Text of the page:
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Tattoo azz

I have to agree on the last two posts, also i've had t1 for 25 years now and during my teens i failed to keep logs (sometimes i just used to make them up so my mum wouldn't yell, but the doc always new cos the numbers didn't match with the A1C, lol stoopid azz again). If she hasn't got a meter which connects to the pc get her an ultrasmart but only on the understanding that if her numbers aren't under control then you'll take away something, like pc time for example, ultrasmarts are about £19 ish without the tax. Also, is your daughter a member of DF? It may help her to understand a bit more if she can read for herself the mistakes lots of us long time D's have made rather than have you tell her (i know you love and care a lot for her but when i was a teen i just didn't listen to anyone who didn't have 'D' even my doc).

Hope things get better soon

Azz

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volleyball

Not having to deal with type 1 but being a parent, My only ideas is to maybe make a deal, test often, show me your numbers and if they are ok, maybe logging is not needed.

I could see where having to log separates her from the crowd she is so desperately trying to be a part of.

I am glad to see a transfer of responsibility to the teen, Actually, I think as soon as they become a teen, it should start. My little just got out of college and many of her friends are so scared of being an adult because up until the day they left for college, they were babied. Parents bailing them out throughout college and now the parents say off with you, you are an adult.

The license thing is an excellent thing if the kid is into driving.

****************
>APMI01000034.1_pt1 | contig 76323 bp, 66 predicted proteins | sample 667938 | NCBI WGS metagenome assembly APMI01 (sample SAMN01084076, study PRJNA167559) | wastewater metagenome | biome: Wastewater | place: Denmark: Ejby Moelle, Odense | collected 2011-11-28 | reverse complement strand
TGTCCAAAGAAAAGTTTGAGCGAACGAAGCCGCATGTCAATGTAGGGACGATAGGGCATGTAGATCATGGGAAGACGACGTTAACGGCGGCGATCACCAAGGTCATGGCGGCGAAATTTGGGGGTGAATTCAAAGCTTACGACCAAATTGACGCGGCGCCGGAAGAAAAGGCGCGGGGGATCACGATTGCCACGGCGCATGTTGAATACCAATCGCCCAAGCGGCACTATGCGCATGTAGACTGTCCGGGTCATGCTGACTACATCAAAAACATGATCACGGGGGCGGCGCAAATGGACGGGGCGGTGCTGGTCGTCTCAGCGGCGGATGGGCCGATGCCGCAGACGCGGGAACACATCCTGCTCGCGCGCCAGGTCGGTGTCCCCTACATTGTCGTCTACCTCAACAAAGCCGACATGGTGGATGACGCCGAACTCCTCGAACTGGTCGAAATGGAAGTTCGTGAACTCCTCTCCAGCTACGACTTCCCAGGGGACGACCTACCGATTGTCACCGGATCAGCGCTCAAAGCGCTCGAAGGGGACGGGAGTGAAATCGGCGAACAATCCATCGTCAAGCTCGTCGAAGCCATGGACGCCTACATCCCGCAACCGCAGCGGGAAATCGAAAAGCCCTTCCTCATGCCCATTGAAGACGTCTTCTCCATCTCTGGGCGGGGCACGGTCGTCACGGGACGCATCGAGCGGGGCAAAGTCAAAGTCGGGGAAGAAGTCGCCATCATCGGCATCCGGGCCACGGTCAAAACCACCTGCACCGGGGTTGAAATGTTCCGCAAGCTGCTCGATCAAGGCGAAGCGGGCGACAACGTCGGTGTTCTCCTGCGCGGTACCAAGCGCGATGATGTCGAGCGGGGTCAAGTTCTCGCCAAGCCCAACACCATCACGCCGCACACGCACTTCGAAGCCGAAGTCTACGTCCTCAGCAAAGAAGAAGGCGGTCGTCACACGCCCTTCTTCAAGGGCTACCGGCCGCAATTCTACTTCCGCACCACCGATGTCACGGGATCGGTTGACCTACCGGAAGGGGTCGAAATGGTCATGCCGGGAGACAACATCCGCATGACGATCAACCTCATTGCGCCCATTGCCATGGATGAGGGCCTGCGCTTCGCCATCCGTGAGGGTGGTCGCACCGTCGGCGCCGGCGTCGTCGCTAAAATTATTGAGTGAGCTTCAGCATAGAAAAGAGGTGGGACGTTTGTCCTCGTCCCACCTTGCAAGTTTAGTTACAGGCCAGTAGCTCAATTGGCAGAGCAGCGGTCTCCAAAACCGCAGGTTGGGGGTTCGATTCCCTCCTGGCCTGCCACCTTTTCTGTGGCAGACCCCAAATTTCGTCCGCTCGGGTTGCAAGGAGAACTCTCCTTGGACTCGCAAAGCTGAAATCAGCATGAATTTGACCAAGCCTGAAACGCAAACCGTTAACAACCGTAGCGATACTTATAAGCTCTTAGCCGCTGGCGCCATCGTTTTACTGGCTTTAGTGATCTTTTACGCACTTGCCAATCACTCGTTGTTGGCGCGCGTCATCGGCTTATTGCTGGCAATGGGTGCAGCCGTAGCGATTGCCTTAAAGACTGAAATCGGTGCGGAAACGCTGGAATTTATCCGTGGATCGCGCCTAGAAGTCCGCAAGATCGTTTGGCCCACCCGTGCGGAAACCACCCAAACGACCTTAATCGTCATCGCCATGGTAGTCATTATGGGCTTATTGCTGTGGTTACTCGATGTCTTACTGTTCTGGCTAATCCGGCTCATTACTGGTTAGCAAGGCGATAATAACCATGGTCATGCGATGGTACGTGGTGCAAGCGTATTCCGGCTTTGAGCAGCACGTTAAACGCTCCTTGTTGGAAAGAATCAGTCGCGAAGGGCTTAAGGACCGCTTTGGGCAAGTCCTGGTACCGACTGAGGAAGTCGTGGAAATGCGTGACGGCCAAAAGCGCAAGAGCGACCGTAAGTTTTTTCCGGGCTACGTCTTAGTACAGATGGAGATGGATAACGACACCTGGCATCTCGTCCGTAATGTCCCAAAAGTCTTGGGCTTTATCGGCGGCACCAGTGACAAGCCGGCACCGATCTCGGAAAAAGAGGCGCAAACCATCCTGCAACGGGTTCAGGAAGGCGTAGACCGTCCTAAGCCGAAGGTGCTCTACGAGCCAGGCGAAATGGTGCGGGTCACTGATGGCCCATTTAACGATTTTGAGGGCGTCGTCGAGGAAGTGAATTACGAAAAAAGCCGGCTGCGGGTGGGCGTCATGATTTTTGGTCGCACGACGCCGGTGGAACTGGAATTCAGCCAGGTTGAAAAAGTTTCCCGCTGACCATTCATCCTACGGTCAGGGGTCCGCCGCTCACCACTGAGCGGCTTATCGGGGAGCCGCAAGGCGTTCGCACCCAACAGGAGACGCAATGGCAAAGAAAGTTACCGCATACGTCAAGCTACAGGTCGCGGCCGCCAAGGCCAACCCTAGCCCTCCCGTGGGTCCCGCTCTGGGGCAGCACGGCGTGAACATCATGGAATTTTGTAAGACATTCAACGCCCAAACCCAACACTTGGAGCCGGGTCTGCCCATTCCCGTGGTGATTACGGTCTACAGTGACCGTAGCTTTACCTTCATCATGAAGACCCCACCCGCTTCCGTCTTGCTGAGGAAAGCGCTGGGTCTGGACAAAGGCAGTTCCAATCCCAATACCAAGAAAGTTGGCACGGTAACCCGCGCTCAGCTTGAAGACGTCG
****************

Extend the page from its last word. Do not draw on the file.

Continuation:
Make a deal, she can shave her head if she keeps a log book, what ever works.

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HollyB

I actually keep Aaron's log book for him. He does pretty much everything else (except order his own supplies, which are on my credit card lol) and it's a tedious job guaranteed to be hated by a teenage boy. I'm happy to do it and it allows me to keep an eye on how his numbers are without having to constantly ask. And not sure if there's research to back it up, but the current thinking among leading pediatric professionals is that that continued involvement/support of parents tends to protect teens from "burnout" and encourage better control. (even when they claim to be irritated by it.)

 

Well before he leaves home we'll be getting the software so he can download his meter onto a logging program. At that point he'll be in charge, since he has the PC (Plea to meter companies: mac-compatible software, please!).

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weejules83

hi there i really feel for you as my toddler was diagonosed last year and this is one of my fears as he grows up whether or not he will look after himself properly hopefully its just a stage shes going through and shell come round.